One of the most impressive points to remember about the Colts' running back tandem is that through 11 games and a combined 343 plays carrying the ball, neither one has turned the ball over to the Colts' opponents. Keith fumbled on one rushing attempt, but it was recovered by Indianapolis.

When Addai is on the field

You'll see a consistent performance from the Colts' featured back during the 60 minutes of play. He averages 4.4 yards per carry in the first half and 4.2 yards per carry in the second half.

Addai's best results have come on runs designed to go wide right, where he averages 5.4 yards per carry. Somewhat ironically, when he tries to run between the right guard (Jake Scott) and the right tackle (Ryan Diem), he gets his worst results, averaging just 3.6 yards per run. Up the middle and anywhere to the left side, he averages consistently averages 4.0 to 4.3 yards per carry.

With Marvin Harrison missing six games already this year due to a knee injury, Addai has emerged as Manning's third-most frequent target overall. He's had 38 passes thrown in his direction and has pulled in 31 of them, including 11 that he's converted into first downs for Indianapolis. But that statistic is a bit misleading if you stop there. Out of the eight missed opportunities, only one was due to a drop by Addai. Three were defensed by the player covering him, two were hit at the line and one was thrown away by Manning in the second-year back's direction. That said, even with the eight incompletions, it's easy to see why Manning continues to throw the ball to Addai. His 81.6-percent reception rate is second only to tight end Ben Utecht's 87.5 percent.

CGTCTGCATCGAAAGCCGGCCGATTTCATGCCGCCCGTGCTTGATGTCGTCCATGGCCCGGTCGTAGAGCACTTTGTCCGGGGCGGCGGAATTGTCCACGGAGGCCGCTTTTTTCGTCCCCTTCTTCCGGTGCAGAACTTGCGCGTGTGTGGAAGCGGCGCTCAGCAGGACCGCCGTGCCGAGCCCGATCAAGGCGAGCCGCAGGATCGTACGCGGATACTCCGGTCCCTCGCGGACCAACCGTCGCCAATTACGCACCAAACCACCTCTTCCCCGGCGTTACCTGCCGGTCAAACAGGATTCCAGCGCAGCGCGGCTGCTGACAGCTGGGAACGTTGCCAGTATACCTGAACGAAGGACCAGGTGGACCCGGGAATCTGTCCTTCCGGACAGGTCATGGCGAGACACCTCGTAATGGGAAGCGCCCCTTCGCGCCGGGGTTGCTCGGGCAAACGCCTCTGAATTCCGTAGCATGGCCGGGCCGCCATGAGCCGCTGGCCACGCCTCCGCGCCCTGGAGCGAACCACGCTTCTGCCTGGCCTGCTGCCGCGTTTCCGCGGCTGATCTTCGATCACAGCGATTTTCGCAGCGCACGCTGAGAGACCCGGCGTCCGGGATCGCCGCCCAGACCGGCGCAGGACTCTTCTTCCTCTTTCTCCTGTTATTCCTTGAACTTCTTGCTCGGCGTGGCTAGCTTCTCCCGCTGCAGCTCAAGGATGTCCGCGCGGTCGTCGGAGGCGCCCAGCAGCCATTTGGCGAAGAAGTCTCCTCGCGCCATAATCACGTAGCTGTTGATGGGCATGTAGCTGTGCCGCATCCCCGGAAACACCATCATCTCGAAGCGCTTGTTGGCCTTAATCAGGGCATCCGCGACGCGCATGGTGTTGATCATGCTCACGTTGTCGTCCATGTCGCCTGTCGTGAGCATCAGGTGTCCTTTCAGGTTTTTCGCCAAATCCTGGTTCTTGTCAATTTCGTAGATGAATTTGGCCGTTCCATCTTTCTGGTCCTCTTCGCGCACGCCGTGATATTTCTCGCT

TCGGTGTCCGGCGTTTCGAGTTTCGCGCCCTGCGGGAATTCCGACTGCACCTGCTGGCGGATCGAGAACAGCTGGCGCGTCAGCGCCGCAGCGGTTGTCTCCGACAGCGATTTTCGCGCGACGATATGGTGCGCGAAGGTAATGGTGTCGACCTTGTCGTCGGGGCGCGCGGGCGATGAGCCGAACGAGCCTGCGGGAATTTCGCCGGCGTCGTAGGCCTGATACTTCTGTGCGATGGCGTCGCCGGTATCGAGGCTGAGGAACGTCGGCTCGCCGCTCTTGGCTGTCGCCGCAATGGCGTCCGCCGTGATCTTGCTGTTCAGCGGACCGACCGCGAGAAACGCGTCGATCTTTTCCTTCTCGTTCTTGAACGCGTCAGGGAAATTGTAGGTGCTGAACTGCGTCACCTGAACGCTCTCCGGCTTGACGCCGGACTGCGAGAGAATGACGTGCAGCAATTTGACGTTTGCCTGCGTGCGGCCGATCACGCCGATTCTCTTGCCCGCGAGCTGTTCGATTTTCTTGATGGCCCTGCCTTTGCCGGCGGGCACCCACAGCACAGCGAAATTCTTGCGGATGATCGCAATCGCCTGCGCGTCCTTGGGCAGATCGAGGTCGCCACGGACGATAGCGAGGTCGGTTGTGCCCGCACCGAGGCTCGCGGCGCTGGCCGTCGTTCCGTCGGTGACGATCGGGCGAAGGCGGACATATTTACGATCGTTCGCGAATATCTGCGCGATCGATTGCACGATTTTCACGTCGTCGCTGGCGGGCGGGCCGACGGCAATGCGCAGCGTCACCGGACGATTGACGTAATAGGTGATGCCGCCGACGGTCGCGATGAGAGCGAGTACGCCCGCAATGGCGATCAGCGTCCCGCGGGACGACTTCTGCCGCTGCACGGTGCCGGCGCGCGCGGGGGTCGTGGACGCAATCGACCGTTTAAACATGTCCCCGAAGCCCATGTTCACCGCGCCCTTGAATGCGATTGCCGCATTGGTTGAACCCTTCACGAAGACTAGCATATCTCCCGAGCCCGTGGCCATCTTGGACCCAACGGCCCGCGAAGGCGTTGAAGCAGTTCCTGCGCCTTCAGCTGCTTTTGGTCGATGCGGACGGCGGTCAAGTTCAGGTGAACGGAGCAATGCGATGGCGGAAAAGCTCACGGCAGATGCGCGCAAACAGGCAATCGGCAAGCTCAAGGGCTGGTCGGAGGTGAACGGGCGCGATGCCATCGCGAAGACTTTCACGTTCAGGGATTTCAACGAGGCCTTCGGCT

Addai has averaged 8.7 yards per catch, and practically all of his yardage comes from what he does after he catches the ball. You'll rarely see him catching the ball beyond the line of scrimmage, and as a result, he usually has to deal with plenty of action right after getting his hands on the football. On 22 of his 31 receptions, he's added 10 yards or less after the catch. In Week 9 against New England, Addai had a 100-yard receiving game with 114 yards, but that was mainly due to his 73-yard touchdown scamper, a bit of an aberration since he's only gained more than 10 yards after catching the ball six times this season.

When Keith is on the field

RB Kenton Keith
Andy Lyons/Getty Images

If it's third down and Manning hands the ball off to the rookie, you'll usually see Indianapolis getting a new set of downs. Keith has converted 71.4 percent of his 14 chances, significantly better than Addai's 59.1 percent in 22 tries. Keith averages 5.1 yards per carry on third-down opportunities.